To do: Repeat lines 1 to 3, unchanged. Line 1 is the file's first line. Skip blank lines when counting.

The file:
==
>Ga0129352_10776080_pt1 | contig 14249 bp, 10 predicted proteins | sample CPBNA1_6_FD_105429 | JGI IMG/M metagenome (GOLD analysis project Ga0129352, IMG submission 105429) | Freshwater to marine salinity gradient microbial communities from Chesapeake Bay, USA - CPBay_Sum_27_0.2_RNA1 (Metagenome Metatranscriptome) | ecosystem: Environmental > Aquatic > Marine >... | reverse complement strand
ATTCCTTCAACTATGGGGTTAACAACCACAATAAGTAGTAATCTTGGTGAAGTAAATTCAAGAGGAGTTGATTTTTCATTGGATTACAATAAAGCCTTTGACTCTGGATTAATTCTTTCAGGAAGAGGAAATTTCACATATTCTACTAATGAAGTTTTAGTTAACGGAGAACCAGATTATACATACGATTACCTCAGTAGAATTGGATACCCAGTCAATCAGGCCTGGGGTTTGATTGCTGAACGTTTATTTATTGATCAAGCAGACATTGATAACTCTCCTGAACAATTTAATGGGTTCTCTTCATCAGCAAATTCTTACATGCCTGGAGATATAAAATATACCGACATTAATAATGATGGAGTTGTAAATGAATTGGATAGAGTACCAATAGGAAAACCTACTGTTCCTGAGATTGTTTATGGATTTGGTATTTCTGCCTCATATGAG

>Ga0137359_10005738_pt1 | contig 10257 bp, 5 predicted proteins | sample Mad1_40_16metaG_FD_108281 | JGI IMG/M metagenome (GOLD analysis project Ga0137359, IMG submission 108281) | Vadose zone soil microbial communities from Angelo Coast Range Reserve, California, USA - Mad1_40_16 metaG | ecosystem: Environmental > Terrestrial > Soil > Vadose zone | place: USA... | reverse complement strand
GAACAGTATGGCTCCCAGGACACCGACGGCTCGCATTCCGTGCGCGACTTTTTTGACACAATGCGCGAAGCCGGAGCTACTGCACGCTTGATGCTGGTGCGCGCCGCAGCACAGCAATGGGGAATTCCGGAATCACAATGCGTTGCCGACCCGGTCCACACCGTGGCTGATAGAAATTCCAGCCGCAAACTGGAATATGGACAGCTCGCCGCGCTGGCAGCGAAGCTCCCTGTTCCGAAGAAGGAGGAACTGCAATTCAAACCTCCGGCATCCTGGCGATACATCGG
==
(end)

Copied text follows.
>Ga0129352_10776080_pt1 | contig 14249 bp, 10 predicted proteins | sample CPBNA1_6_FD_105429 | JGI IMG/M metagenome (GOLD analysis project Ga0129352, IMG submission 105429) | Freshwater to marine salinity gradient microbial communities from Chesapeake Bay, USA - CPBay_Sum_27_0.2_RNA1 (Metagenome Metatranscriptome) | ecosystem: Environmental > Aquatic > Marine >... | reverse complement strand
ATTCCTTCAACTATGGGGTTAACAACCACAATAAGTAGTAATCTTGGTGAAGTAAATTCAAGAGGAGTTGATTTTTCATTGGATTACAATAAAGCCTTTGACTCTGGATTAATTCTTTCAGGAAGAGGAAATTTCACATATTCTACTAATGAAGTTTTAGTTAACGGAGAACCAGATTATACATACGATTACCTCAGTAGAATTGGATACCCAGTCAATCAGGCCTGGGGTTTGATTGCTGAACGTTTATTTATTGATCAAGCAGACATTGATAACTCTCCTGAACAATTTAATGGGTTCTCTTCATCAGCAAATTCTTACATGCCTGGAGATATAAAATATACCGACATTAATAATGATGGAGTTGTAAATGAATTGGATAGAGTACCAATAGGAAAACCTACTGTTCCTGAGATTGTTTATGGATTTGGTATTTCTGCCTCATATGAG

>Ga0137359_10005738_pt1 | contig 10257 bp, 5 predicted proteins | sample Mad1_40_16metaG_FD_108281 | JGI IMG/M metagenome (GOLD analysis project Ga0137359, IMG submission 108281) | Vadose zone soil microbial communities from Angelo Coast Range Reserve, California, USA - Mad1_40_16 metaG | ecosystem: Environmental > Terrestrial > Soil > Vadose zone | place: USA... | reverse complement strand